New York, NY – The Presidential Advisory Commission on Election Integrity meets tomorrow in New Hampshire amid a swirl of controversy surrounding Vice-Chair Kris Kobach’s misleading claims last week about voter fraud in the state.
Experts at the Brennan Center for Justice at NYU School of Law, who have been studying elections and voting rights issues for decades, are available to talk about the sham Commission, comment on the data it’s using — including a Heritage Foundation voter fraud “database” which the Brennan Center recently debunked, and discuss concerns about its likely agenda.
- Michael Waldman is president of the Brennan Center. His most recent book, “The Fight to Vote,” was recently published in paperback. From his perspective of seven years as a senior White House aide, he can discuss how the makeup of this commission departs from traditional rules and norms that have guided similar efforts in the past.
- Wendy Weiser is the director of the Brennan Center’s Democracy Program. She founded the center’s Voting Rights and Elections Project, directing litigation, research, and advocacy efforts to enhance political participation and prevent voter disenfranchisement around the country.
- Myrna Pérez is deputy director of the Brennan Center’s Democracy Program. She leads the voting rights and elections work, directing both legal and research-oriented efforts to fight voter suppression and expand access to the ballot box for people across the country.
- Nicole Austin-Hillery is director and counsel of the Brennan Center’s Washington, D.C., office. She is the organization’s chief liaison to Congress and the administration, serving as an advocate for the Brennan Center on a host of justice and democracy issues. She provides both strategic and advocacy counsel ranging from legislative analysis to policy development.
The Brennan Center has produced decades of research and analysis on election issues and the myth of voter fraud. Some more recent products include:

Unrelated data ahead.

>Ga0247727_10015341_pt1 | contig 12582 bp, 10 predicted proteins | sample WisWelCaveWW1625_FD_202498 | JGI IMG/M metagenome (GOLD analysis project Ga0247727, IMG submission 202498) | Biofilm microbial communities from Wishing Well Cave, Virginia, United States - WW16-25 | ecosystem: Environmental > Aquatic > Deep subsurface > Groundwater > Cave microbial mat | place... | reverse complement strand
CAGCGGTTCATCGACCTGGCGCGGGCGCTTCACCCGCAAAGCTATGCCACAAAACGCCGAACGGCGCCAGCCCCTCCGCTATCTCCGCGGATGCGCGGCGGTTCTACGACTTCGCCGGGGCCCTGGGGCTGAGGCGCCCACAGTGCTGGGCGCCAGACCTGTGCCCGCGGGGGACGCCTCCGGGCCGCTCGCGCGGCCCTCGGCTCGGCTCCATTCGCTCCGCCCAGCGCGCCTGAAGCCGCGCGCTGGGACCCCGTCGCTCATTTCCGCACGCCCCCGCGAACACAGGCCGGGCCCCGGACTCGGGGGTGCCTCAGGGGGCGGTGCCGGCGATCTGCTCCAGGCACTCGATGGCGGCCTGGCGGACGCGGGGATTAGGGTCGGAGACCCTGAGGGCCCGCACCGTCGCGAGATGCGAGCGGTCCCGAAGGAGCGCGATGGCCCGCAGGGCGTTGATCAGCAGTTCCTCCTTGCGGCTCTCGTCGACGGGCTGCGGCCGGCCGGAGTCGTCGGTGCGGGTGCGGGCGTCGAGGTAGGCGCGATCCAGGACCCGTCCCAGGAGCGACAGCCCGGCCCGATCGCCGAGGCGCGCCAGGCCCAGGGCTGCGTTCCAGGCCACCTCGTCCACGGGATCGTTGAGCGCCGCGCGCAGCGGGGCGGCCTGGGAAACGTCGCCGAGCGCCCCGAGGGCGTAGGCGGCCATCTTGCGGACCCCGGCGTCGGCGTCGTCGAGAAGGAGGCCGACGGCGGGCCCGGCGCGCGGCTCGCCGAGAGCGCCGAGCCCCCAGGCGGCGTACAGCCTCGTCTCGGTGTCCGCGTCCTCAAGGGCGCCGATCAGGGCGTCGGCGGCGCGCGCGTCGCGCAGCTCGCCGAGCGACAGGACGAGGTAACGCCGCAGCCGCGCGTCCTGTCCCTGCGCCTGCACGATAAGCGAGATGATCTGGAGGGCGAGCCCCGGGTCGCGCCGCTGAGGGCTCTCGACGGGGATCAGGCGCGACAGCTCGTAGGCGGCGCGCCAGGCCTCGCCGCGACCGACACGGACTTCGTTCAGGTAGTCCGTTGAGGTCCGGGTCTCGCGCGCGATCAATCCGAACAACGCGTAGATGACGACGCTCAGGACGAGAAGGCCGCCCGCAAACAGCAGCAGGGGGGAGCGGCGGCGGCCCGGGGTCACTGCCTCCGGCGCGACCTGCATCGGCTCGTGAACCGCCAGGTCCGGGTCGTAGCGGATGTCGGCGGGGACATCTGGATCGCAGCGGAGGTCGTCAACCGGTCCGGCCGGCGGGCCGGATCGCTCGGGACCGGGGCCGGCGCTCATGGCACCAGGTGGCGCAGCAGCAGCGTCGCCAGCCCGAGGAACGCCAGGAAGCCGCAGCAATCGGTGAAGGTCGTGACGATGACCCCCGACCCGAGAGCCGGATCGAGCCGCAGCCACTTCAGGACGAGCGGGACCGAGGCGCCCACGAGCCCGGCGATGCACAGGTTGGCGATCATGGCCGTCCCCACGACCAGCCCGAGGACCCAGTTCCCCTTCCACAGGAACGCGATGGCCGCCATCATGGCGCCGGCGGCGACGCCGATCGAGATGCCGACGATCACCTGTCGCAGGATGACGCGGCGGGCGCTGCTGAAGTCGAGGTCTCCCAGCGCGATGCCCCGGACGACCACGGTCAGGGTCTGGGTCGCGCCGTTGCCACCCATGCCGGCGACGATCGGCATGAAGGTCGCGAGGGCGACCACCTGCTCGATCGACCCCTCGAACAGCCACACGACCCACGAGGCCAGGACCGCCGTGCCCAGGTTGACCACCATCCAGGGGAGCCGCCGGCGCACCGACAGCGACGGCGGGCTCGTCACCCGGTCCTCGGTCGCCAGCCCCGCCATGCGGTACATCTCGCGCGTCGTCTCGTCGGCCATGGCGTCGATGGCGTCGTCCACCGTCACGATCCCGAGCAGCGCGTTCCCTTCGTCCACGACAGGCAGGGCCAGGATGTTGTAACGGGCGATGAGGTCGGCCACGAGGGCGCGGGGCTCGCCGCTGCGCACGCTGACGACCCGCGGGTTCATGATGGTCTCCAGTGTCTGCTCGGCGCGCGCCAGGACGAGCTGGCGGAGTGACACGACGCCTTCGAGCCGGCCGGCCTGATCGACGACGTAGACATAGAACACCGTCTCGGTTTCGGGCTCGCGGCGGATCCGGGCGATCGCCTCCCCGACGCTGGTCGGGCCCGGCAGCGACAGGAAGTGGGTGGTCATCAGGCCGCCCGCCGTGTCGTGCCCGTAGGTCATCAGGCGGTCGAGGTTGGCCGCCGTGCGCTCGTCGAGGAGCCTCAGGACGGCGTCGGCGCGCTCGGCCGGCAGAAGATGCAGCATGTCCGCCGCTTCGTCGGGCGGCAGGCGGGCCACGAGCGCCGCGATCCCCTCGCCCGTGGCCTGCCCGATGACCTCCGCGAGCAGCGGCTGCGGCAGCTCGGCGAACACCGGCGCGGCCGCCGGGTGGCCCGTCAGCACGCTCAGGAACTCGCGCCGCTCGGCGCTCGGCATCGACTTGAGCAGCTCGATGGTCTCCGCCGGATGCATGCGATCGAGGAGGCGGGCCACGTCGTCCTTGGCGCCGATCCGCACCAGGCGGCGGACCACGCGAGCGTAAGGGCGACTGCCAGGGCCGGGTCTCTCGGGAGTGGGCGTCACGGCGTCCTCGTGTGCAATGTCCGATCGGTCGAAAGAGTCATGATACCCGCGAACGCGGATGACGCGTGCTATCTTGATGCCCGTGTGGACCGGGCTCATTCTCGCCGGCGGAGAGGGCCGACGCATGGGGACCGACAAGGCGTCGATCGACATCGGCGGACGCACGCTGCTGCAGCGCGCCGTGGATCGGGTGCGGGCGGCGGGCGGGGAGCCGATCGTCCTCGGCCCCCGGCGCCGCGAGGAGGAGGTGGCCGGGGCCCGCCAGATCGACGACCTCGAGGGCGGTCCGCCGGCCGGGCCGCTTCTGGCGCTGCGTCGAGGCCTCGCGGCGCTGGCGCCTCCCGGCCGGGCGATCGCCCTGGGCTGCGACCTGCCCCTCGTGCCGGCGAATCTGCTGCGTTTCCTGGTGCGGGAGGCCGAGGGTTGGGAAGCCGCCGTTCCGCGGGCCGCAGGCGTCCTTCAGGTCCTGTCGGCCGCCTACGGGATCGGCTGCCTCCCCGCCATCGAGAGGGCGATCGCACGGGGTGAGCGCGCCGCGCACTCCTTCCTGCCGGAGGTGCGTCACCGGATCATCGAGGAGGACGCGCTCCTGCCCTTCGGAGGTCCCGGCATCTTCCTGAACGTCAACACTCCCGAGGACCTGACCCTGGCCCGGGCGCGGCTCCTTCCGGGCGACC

- An assessment of the Heritage Foundation’s voter fraud “database,” which has become a key resource used by members of the panel. The Heritage Foundation’s claims of almost 1,100 proven instances of voter fraud are exaggerated and devoid of context. The database includes cases from 1948 and 1972. The Brennan Center’s analysis found only 10 instances of in-person voter fraud and 41 cases of noncitizens voting, attempting to vote, or registering. Hans von Spakovsky, a senior legal fellow at the Heritage Foundation, is a member of the Commission and handed out copies of the document to commissioners at their July meeting.
- A blog, Kobach Discovers College Students Live in College Towns, systematically debunking Kobach’s claims of fraud in New Hampshire, which he says must have occurred because people registered to vote with out-of-state licenses.
- An analysis debunking Trump’s claims that 3–5 million people voted illegally in 2016. Brennan Center researchers interviewed a total of 44 election administrators representing 42 jurisdictions in 12 states, including officials in 8 of the 10 jurisdictions with the largest populations of noncitizens nationally. Together, they referred only an estimated 30 incidents of suspected noncitizen voting for further investigation.
- For a continually updated page with everything you need to know about the Commission, click here. And click here to see the Brennan Center’s resources on the myth of voter fraud.
The Commission was created in May to justify President Donald Trump’s claims that 3–5 million people voted illegally in the 2016 election. Since then, it’s been mired in controversy. The panel is led by two Republicans: Vice President Mike Pence and Kobach, the Kansas Secretary of State. Its members include some of the most notorious supporters of voter suppression laws in the country. And, its first major action — asking states to send personal information about voters — was the subject much criticism from states and legal action from civil rights groups, including the Brennan Center.
For more information or to schedule an interview with a Brennan Center expert, please contact Rebecca Autrey at firstname.lastname@example.org or 646–292–8316.